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Nothings certain but death, taxes … and report cards
Life has other certainties besides death and taxes. For teachers that includes completing report cards. It is with a sense of satisfaction and completion that I report that the second trimester has ended. Report cards reflecting student progress during that time were sent home yesterday.
While I’m sure some children couldn’t wait to show their parents, others have that report card still hidden in their backpack. Students are anxious about the parental response.
They’re looking for praise and guidance even if they can’t articulate that.
Teachers and parents hold kids accountable to perform at the level their abilities dictate.
Bosses hold employees accountable for doing their best on the job. Significant others hold each other accountable to give the relationship their best.
Life is full of little report card moments. How accountable are you to your own progress? Two months of this new year have already been completed. We’re one sixth of the way done. What have you checked off your list of goals to complete this year?
Several classes checked science fair off their “to do” list. After six weeks of in depth study of the scientific method, the science fair display boards were exhibited for all to see. These long term projects helped students learn time management by chunking timelines down into smaller sequential deadlines. They also learned about controlling variables and collecting data.
The sheer joy of completing a long term project is worth celebrating even in light of the disappointment some experienced at not being chosen to represent the school at county competition.
Another item on many folks’ list is meeting with their tax care provider. I have colleagues smiling about getting money back and others griping about the taxes they owe. I’ve put off making my calculations, but ignorance isn’t bliss. It’s time to figure out who’s owed what.
Life has few certainties except change. The ups and downs become the rollercoaster ride of highs and lows that remind us we’re alive. Times of relative calm are often viewed as boring until something big transpires.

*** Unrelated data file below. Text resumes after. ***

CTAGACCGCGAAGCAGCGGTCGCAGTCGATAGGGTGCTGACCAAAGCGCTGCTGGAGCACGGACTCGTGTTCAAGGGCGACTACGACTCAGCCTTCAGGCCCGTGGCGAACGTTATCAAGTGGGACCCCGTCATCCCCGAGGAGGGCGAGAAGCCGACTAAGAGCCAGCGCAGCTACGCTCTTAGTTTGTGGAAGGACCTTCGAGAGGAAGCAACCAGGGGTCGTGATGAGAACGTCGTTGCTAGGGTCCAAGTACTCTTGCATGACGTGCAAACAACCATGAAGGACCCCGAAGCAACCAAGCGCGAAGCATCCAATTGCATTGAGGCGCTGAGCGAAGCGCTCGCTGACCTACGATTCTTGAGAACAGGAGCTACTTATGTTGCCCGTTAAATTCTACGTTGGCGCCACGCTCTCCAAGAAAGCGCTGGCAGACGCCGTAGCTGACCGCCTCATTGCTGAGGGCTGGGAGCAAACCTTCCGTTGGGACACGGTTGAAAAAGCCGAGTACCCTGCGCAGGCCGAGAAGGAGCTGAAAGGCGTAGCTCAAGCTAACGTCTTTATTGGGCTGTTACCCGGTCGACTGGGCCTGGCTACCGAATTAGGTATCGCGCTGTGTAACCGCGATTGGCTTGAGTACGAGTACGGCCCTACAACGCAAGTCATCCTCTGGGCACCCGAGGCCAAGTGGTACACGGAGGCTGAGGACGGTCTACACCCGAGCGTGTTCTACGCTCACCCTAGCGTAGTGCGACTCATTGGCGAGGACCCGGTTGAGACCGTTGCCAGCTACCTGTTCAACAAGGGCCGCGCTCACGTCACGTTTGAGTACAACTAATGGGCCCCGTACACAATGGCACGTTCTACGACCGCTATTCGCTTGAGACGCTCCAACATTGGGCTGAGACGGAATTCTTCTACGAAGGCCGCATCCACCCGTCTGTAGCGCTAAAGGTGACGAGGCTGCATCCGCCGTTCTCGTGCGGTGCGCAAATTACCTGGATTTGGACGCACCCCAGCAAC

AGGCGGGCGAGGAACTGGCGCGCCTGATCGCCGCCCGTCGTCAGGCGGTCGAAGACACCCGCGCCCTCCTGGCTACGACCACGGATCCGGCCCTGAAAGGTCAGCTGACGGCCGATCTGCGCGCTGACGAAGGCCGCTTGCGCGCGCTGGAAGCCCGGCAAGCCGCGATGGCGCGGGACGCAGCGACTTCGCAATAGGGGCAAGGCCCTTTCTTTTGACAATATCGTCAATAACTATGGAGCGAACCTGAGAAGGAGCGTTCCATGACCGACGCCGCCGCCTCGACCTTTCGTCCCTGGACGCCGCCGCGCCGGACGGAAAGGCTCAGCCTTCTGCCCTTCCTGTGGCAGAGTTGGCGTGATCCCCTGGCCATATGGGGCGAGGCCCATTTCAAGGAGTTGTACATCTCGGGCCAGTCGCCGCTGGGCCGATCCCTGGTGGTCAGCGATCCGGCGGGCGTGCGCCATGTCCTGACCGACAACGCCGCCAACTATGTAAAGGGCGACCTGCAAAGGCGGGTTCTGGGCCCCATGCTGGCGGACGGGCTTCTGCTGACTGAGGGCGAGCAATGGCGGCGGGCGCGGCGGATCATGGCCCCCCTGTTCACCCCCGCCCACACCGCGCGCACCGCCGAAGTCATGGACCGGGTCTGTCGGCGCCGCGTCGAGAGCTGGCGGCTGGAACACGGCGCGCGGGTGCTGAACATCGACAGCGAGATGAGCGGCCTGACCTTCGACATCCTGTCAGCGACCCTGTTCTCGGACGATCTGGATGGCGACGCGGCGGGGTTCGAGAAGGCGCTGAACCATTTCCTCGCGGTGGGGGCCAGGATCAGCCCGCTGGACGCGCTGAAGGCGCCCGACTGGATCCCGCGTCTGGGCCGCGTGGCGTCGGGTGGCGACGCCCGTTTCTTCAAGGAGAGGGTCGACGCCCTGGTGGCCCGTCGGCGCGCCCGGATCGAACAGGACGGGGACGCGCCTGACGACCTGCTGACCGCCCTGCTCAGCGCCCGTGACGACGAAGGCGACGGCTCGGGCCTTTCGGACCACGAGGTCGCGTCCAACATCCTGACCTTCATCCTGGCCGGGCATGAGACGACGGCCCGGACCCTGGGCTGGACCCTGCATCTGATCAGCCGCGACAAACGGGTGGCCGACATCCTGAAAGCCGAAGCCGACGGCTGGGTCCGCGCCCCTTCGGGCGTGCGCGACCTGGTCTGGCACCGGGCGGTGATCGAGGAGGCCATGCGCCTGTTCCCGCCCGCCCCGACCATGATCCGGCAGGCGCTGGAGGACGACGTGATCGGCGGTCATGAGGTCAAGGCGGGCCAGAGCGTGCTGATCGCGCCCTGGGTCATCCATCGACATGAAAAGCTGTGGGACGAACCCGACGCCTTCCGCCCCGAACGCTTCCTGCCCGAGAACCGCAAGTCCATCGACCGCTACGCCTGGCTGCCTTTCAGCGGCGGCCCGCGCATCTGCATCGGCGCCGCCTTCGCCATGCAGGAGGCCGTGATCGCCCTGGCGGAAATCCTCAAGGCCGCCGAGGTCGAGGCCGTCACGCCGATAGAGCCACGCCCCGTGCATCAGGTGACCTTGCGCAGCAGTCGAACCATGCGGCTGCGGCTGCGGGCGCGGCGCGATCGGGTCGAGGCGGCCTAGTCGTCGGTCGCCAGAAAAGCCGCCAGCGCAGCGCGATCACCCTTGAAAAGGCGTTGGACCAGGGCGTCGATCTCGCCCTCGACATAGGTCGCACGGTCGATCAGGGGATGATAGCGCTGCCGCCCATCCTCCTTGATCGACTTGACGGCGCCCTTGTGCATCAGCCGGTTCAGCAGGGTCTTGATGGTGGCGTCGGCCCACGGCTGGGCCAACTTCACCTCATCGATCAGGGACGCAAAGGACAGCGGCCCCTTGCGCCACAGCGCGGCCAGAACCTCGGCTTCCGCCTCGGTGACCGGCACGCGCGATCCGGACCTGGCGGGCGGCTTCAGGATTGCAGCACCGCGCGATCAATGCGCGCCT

At the loss of my dog who’s been with me for 15 years, I wish I’d have had one more “boring” walk with him. Experiencing the peaks and valleys, makes the plateaus all the sweeter.
So whether you’re dealing with death, taxes or your child’s report card, know that it’s one of many events woven into the tapestry of a lifetime. The artistry of your weaving is in large part a direct result of your response to the events that transpire.
If the report card isn’t what you’d hoped, what needs to change? More quiet study time and less TV? Maybe you have to stop taking your child’s word for it that they’re work is complete and start checking to make sure it is.
If you’re comfortableness has made you complacent and unmotivated to accomplish things on your list, then perhaps it’s time to engage a friend. I’m reminded of Winnie the Pooh characters.
My exuberant friends, like Tiger, get me moving. When I need to slow down, reflect or simply grieve, my slower, methodical, morose friends, like Eeyore, are the ones I choose.
While life holds few certainties, we will die and so will our pets. Enjoy each other while you can. Our country is in financial woes so taxes will continue to be assessed, take more withholdings if you end up owing. But most importantly take time to reflect on your progress and chart a new course.
The student’s report card reflects not only academic progress, but marks for behavior and effort as well. Take time to give yourself a report card not only of what you’ve checked off your list, but of how you’ve handled the things others unexpectedly put on your plate. How would you score on the report card moments of your life?
Kristi McCracken, author of two children’s books and a long time teacher in the South Valley, can be reached at email@example.com.